A reevaluation of liberal Protestantism and its real but sometimes overstated decline is being conducted by American historians like David Hollinger (whose work has been featured in the Century), Elesha Coffman and Matthew Hedstrom (whose book on liberal religion is reviewed here). The scholarly discussion merited an article last month in the New York Times.
The primary question is posed by Hollinger: Did liberal (or “mainline”) Protestants of the mid 20th-century win the culture war of their era against conservatives and fundamentalists even as their own membership numbers began to decline? Did liberal religious ideas of tolerance, social justice, racial equality, interfaith dialogue and interdenominational cooperation triumph at the cost of eroding liberal Christian institutions? It’s a fascinating question, and one that raises at once the complicated question of how winning and losing is to be defined.
What often gets lost in discussions of winners and losers, however, is just how much both liberal and conservative Protestants have changed internally over the past 60 years in response to each other and in response to larger cultural and intellectual shifts. The same labels get used, but the products beneath the labels have shifted.
Many liberal Protestant leaders of the current era are self-consciously postmodern, localist and communitarian in sympathy. They are happy to talk about church as their primary community and about the Bible as a fundamental narrative. Energized by liturgy and enamored of ancient spiritual practices, these liberal Protestants are different from liberals of the early 20th century, who were self-consciously modernist, globally minded, confident that the social sciences were the handmaidens of theology and a new world order. Liberals of this earlier era were famously indifferent to church, sacrament and tradition, but that’s no longer true of liberals—quite the opposite. At the Century, we sometimes have to call an informal moratorium on publishing yet another article on silent prayer, monastic spirituality or eucharistic theology or celebrating the communitarian philosophy of Wendell Berry.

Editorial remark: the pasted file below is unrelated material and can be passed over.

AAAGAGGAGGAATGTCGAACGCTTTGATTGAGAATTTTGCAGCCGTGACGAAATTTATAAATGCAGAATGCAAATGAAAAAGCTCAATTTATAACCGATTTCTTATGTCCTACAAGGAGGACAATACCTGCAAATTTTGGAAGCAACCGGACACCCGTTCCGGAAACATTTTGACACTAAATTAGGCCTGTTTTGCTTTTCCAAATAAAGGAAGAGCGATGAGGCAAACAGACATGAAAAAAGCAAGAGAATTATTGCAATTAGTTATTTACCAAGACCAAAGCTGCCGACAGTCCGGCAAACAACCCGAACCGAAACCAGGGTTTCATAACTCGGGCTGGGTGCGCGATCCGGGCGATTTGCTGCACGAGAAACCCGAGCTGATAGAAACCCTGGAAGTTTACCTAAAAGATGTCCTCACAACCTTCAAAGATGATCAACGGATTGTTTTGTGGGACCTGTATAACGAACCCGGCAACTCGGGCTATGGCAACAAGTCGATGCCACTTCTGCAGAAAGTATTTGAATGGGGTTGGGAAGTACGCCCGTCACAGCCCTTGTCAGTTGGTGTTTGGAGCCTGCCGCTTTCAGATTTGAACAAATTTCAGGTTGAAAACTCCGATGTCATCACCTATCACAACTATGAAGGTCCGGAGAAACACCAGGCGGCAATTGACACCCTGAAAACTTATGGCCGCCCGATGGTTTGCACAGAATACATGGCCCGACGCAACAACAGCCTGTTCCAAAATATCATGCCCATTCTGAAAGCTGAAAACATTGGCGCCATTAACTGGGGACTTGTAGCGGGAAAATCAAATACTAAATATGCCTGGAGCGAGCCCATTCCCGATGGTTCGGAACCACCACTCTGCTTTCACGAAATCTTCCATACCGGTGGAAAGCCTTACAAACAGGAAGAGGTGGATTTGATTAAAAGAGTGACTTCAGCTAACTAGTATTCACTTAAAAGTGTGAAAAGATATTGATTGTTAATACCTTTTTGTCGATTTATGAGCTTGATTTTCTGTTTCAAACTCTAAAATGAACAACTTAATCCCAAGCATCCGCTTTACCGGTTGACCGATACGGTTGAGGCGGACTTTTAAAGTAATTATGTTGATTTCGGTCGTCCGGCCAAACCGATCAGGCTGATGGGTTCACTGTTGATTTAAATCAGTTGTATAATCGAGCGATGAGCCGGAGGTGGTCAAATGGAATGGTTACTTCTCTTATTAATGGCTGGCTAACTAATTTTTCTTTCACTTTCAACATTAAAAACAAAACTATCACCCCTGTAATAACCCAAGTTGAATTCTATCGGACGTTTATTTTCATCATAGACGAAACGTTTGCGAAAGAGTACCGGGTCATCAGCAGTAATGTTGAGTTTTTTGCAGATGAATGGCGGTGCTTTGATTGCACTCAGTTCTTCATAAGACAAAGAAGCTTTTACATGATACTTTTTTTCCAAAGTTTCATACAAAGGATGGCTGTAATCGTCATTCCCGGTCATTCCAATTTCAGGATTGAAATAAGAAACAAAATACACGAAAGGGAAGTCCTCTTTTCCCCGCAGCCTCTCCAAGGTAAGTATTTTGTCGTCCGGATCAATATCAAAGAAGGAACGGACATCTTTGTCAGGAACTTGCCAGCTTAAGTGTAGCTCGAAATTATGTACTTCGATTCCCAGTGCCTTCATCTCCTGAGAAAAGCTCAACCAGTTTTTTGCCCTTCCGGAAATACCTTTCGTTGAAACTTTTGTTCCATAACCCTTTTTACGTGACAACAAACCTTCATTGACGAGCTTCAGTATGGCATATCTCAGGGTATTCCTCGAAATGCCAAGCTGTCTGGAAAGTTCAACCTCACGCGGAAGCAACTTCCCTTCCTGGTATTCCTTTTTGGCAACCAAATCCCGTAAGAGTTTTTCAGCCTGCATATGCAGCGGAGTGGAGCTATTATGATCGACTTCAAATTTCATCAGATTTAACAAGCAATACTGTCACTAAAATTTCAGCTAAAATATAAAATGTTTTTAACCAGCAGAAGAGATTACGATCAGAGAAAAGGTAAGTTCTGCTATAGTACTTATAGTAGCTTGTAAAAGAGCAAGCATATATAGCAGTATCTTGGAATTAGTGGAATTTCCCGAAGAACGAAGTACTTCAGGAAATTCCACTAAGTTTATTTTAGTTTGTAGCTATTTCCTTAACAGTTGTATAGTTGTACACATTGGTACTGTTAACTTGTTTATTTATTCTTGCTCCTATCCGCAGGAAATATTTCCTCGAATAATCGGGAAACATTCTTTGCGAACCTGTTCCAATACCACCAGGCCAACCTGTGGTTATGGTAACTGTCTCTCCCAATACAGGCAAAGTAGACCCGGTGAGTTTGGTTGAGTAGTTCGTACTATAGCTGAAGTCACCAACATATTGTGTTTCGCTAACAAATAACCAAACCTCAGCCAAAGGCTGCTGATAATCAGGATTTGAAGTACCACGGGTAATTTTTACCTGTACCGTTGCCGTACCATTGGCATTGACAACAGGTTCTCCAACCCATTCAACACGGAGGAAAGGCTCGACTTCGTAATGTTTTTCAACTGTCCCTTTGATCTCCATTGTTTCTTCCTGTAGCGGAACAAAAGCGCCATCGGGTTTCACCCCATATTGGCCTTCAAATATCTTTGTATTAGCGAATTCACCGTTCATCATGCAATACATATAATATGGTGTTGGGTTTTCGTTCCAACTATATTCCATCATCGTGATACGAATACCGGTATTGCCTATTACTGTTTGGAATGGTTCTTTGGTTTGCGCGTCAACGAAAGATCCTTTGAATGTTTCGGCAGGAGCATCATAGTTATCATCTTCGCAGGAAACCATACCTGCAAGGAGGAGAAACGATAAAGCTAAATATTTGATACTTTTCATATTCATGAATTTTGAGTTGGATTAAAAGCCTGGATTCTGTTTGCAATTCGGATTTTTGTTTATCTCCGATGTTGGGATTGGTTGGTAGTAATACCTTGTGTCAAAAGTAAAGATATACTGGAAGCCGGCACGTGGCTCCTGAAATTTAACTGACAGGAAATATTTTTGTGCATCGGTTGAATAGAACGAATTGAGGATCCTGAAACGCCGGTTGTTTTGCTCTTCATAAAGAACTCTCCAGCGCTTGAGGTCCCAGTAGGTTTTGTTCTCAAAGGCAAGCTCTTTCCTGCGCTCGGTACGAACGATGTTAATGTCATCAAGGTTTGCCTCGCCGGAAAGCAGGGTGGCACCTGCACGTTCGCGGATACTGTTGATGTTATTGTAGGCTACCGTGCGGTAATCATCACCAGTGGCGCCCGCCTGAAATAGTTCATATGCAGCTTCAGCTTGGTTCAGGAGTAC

Meanwhile, evangelical leaders today tend to be globally minded social reformers, committed to the integration of faith and higher learning—quite different from the insular and defensive evangelicals of midcentury. Indeed, in important ways today’s evangelical leaders resemble the liberal leaders of midcentury.
According to Alasdair MacIntrye’s oft-cited definition, a tradition is “an argument extended through time” about how the goods and values of that tradition are best understood and defended. Over the past few decades, liberal Protestants have not abandoned key features of their tradition—such as a commitment to social justice, to the historical-critical study of the Bible, and to a self-critical dialogue with nonbelievers and believers of other faiths—but they have engaged in a lively argument over how such commitments can best be deepened, preserved and faithfully extended.
Which is simply to say that liberal Protestantism is a tradition, not a static set of beliefs. Whatever the historians may conclude, it is a tradition that is full of life.